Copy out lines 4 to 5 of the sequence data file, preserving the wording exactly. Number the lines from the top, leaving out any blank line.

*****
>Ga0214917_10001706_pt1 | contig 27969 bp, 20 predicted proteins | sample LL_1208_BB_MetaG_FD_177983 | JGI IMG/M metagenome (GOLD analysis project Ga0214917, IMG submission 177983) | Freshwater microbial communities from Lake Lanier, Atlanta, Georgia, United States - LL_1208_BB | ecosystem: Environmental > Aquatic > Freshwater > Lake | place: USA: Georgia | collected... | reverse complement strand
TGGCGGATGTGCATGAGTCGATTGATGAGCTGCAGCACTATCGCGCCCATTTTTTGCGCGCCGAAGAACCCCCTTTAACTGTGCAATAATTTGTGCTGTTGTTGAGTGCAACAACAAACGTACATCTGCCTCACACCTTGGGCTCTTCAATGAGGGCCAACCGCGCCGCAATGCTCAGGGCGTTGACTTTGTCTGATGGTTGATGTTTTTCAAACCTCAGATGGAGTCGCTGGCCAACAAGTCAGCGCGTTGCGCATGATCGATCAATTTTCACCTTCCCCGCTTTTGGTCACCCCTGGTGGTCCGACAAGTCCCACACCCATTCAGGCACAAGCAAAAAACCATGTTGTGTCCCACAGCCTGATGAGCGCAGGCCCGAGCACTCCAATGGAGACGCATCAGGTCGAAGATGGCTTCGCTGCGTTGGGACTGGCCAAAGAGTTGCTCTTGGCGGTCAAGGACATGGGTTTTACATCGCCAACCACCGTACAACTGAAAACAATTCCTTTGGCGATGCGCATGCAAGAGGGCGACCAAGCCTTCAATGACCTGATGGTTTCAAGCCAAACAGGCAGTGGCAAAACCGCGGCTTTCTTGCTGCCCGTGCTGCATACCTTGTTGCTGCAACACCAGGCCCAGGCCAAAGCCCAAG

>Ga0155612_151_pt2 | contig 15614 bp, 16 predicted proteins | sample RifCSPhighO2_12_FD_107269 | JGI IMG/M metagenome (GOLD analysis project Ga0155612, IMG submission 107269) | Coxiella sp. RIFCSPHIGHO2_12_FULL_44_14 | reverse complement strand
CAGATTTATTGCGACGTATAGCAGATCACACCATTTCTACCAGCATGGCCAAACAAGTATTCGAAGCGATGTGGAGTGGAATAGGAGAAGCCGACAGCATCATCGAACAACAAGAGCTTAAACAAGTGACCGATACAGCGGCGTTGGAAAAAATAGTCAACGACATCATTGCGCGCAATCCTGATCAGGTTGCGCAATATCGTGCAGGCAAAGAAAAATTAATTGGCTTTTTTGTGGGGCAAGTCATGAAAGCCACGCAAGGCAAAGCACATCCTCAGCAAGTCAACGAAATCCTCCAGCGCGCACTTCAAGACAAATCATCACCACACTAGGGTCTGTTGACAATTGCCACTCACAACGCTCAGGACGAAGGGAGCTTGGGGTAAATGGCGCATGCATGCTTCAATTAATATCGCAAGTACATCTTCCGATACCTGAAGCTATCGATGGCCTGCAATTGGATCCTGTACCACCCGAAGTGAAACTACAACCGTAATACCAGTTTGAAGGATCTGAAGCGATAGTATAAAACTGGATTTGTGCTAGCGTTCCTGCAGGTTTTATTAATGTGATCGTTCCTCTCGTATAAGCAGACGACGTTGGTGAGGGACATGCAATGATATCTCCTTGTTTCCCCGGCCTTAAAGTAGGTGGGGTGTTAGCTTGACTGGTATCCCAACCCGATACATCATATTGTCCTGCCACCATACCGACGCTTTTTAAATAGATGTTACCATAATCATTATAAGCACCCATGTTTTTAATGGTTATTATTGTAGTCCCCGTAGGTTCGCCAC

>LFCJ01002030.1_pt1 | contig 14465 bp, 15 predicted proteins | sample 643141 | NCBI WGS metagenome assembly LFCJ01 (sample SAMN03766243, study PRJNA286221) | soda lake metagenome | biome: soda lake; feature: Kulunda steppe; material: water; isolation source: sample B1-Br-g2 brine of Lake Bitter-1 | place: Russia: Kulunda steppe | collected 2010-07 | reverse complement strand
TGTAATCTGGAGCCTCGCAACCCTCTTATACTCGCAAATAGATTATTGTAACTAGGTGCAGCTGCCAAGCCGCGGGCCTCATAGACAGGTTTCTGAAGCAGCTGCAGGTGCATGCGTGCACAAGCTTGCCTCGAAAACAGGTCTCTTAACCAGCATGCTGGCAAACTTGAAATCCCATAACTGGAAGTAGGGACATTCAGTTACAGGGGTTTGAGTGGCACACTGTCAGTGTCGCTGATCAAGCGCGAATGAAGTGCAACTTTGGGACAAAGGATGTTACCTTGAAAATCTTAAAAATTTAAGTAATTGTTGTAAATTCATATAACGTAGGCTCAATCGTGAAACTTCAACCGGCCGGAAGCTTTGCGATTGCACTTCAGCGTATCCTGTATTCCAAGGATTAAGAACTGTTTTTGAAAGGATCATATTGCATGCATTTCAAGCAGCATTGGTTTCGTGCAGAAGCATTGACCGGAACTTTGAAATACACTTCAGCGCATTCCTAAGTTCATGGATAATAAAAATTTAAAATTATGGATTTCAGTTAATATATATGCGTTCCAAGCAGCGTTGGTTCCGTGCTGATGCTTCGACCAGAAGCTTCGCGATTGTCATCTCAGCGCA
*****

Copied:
CAGATTTATTGCGACGTATAGCAGATCACACCATTTCTACCAGCATGGCCAAACAAGTATTCGAAGCGATGTGGAGTGGAATAGGAGAAGCCGACAGCATCATCGAACAACAAGAGCTTAAACAAGTGACCGATACAGCGGCGTTGGAAAAAATAGTCAACGACATCATTGCGCGCAATCCTGATCAGGTTGCGCAATATCGTGCAGGCAAAGAAAAATTAATTGGCTTTTTTGTGGGGCAAGTCATGAAAGCCACGCAAGGCAAAGCACATCCTCAGCAAGTCAACGAAATCCTCCAGCGCGCACTTCAAGACAAATCATCACCACACTAGGGTCTGTTGACAATTGCCACTCACAACGCTCAGGACGAAGGGAGCTTGGGGTAAATGGCGCATGCATGCTTCAATTAATATCGCAAGTACATCTTCCGATACCTGAAGCTATCGATGGCCTGCAATTGGATCCTGTACCACCCGAAGTGAAACTACAACCGTAATACCAGTTTGAAGGATCTGAAGCGATAGTATAAAACTGGATTTGTGCTAGCGTTCCTGCAGGTTTTATTAATGTGATCGTTCCTCTCGTATAAGCAGACGACGTTGGTGAGGGACATGCAATGATATCTCCTTGTTTCCCCGGCCTTAAAGTAGGTGGGGTGTTAGCTTGACTGGTATCCCAACCCGATACATCATATTGTCCTGCCACCATACCGACGCTTTTTAAATAGATGTTACCATAATCATTATAAGCACCCATGTTTTTAATGGTTATTATTGTAGTCCCCGTAGGTTCGCCAC

>LFCJ01002030.1_pt1 | contig 14465 bp, 15 predicted proteins | sample 643141 | NCBI WGS metagenome assembly LFCJ01 (sample SAMN03766243, study PRJNA286221) | soda lake metagenome | biome: soda lake; feature: Kulunda steppe; material: water; isolation source: sample B1-Br-g2 brine of Lake Bitter-1 | place: Russia: Kulunda steppe | collected 2010-07 | reverse complement strand